(March 21, 2017 - New York, NY) - Citymeals on Wheels is one of the more than 5,000 community-based meals on wheels programs across the United States that serve 2.4 million Americans each year.
In New York City, Citymeals prepares and delivers over 2 million weekend, holiday and emergency meals for more than 18,000 of our frail aged neighbors each year. Since our founding in 1981, Citymeals on Wheels has operated in a public-private partnership with the New York City Department for the Aging (DFTA) which is responsible for home-delivered meals Monday through Friday. Thanks to this partnership, Citymeals has been able to promise from day one that 100% of all public donations are used entirely for meal preparation and delivery.
Announced last week, the President’s budget outline for Fiscal Year 2018 includes cuts which target two sources of federal funding for local meals on wheels programs. The first is the elimination of the Community Development Block Grant program, which is used in some states to shore up senior nutrition programs, such as home-delivered meals.
In addition, more cuts to the Department of Health and Human Services (HHS), which includes funding provided through the Older Americans Act (OAA), have been proposed. Across the country, the OAA funds 35% of local meals on wheels operations, and with HHS slated to lose 18% of its budget the impact on these programs could be dramatic.
Because the federal budget outline lacks details on individual agency spending, it is currently unclear how the proposed cuts will affect most OAA programs, including those operated by DFTA, and how this in turn will impact Citymeals. 
Last week’s announcement comes at a time when our nation’s senior population is growing rapidly, the need for home-delivered meals is increasing and local meals on wheels programs are struggling to keep pace.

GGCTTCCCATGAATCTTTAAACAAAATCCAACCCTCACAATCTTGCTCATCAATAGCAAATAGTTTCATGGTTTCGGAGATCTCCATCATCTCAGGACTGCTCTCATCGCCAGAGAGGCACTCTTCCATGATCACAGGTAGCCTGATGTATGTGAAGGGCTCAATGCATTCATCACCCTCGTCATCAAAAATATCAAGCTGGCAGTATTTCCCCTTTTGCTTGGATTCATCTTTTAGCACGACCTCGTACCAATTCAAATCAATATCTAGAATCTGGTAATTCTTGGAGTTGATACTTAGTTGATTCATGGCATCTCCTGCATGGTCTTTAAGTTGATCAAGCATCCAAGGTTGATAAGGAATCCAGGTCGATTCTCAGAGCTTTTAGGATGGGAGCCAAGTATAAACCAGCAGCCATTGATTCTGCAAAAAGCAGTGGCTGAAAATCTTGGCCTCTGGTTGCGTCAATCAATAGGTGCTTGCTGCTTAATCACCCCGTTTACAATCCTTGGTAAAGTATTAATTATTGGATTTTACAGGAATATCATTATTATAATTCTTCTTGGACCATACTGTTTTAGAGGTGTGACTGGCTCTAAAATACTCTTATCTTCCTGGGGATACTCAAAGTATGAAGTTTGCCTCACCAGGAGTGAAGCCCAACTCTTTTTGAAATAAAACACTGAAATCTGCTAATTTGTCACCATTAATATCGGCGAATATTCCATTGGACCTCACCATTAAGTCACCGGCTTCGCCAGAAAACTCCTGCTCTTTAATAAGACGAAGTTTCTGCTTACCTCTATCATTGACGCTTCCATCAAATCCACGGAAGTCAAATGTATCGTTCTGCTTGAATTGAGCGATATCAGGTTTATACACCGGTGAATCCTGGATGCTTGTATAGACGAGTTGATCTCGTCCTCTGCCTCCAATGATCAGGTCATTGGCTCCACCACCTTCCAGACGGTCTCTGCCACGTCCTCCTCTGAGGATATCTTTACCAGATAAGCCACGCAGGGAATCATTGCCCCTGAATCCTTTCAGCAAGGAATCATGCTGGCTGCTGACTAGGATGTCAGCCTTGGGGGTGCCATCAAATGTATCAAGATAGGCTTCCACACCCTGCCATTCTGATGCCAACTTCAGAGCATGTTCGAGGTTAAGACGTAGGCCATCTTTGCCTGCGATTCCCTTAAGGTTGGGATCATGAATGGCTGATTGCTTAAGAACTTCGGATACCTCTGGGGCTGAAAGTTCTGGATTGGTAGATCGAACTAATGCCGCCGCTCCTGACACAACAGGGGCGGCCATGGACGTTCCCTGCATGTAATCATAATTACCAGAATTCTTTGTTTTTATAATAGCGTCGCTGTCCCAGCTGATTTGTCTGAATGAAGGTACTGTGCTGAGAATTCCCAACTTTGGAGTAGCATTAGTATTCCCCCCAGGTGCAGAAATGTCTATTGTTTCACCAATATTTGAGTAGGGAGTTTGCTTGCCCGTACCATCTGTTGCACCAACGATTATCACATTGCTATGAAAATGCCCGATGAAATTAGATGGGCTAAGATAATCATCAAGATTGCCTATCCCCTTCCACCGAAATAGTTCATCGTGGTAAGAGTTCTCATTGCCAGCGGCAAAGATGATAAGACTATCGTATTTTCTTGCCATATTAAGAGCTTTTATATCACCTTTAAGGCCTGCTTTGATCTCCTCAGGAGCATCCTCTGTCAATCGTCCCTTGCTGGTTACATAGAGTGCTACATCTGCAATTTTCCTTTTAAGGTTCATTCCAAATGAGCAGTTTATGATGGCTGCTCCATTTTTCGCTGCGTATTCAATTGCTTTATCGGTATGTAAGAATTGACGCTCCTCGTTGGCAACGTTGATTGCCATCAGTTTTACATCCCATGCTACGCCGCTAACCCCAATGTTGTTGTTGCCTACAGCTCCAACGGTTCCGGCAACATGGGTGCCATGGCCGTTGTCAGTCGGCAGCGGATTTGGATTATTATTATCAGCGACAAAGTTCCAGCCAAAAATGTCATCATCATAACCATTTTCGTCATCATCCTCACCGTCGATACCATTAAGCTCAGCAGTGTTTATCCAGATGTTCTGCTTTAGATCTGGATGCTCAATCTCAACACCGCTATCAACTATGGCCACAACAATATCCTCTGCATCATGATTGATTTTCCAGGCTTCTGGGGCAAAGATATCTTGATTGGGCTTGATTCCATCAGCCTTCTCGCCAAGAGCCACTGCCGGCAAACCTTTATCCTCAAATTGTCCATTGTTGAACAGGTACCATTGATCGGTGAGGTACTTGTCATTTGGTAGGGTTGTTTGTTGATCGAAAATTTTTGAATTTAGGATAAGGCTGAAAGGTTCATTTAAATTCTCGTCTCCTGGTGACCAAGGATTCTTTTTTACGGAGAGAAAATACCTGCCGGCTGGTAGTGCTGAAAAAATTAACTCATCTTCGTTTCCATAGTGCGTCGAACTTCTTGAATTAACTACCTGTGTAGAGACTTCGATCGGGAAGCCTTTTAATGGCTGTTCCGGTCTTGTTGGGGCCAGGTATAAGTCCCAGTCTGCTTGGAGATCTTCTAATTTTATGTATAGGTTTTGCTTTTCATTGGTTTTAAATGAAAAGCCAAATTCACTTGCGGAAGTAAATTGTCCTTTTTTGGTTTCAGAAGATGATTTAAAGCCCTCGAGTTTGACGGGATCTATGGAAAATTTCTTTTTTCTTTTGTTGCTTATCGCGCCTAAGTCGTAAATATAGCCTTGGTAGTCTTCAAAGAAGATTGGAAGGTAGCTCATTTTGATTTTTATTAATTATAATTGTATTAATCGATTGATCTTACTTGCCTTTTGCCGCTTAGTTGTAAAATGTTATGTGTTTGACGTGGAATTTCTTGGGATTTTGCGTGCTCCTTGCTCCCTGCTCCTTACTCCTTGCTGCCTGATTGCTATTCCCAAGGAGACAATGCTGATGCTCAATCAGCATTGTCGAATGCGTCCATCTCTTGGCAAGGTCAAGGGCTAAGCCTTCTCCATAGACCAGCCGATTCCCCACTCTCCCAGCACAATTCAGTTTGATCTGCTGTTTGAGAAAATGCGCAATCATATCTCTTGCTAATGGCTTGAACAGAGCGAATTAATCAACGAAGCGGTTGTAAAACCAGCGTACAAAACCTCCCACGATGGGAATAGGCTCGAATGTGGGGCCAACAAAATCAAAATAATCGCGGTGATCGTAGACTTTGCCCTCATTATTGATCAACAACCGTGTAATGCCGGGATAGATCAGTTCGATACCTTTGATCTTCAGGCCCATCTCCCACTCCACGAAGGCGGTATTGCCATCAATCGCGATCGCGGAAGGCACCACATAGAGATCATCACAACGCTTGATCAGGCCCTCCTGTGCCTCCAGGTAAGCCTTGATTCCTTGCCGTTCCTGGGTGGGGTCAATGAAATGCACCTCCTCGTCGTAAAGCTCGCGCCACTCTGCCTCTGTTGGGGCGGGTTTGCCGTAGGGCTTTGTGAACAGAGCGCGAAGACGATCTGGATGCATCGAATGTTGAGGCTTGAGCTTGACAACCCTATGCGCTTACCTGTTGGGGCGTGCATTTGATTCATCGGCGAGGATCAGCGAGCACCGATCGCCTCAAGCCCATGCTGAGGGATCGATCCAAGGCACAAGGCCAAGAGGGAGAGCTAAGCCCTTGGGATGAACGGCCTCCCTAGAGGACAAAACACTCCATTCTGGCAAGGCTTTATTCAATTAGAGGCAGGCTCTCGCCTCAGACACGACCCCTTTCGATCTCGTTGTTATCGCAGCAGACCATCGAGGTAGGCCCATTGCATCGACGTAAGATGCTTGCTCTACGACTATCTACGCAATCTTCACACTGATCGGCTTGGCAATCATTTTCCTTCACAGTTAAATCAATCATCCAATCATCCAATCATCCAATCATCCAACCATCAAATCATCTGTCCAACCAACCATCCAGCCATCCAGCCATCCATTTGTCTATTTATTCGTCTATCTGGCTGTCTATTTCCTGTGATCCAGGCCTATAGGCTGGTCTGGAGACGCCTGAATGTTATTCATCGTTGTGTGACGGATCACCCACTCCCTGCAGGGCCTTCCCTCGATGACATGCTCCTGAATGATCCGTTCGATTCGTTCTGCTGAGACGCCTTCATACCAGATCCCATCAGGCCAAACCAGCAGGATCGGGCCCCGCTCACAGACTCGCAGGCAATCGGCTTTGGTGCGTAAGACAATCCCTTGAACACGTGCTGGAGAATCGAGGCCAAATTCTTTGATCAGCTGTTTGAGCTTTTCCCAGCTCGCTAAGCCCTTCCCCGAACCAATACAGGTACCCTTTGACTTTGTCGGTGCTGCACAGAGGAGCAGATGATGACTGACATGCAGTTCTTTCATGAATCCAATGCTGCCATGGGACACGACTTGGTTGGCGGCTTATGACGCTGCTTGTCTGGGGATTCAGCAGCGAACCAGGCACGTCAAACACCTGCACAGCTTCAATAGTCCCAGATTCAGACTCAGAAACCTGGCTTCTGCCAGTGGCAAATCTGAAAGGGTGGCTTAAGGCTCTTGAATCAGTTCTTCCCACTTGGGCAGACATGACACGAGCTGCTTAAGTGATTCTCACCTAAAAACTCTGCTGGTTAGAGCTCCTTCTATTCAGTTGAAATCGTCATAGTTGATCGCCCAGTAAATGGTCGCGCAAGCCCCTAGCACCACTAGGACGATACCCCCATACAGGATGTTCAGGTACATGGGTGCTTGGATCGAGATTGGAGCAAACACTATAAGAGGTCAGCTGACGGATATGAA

The effectiveness of meals on wheels programs has been well-proven, most recently by researchers at Brown University. Their findings show that people receiving home-delivered meals report improved health, reduced rates of falls, fewer feelings of isolation and loneliness, and less anxiety about being able to remain in their own homes.
Among New York State seniors who receive home-delivered meals, 92% have said that this service enables them to remain living at home. By keeping seniors out of hospitals and nursing homes, these programs save taxpayers billions in healthcare costs. In fact, the average cost of providing a full year of home-delivered meals is roughly the same as one day in the hospital.
Now more than ever, New Yorkers must join the fight to end elder hunger. Already home to more than 1.4 million people over the age of sixty, New York City’s senior population is expected to grow by 40% by 2040. Currently, one in ten older New Yorkers face hunger.
Government cuts and increased demand, as well as rising food and transportation costs, mean Citymeals must depend on the continued generosity of our donors to guarantee the lifesaving safety net provided by our home-delivered meals.
Citymeals has made a commitment to our frail aged neighbors that they will have a nourishing meal every day and we want to assure these elderly New Yorkers that they will not be abandoned. We urge all those who are concerned about these potential cuts to let their Representatives in Congress know how vital meals on wheels programs are to our homebound elderly neighbors, our families and communities.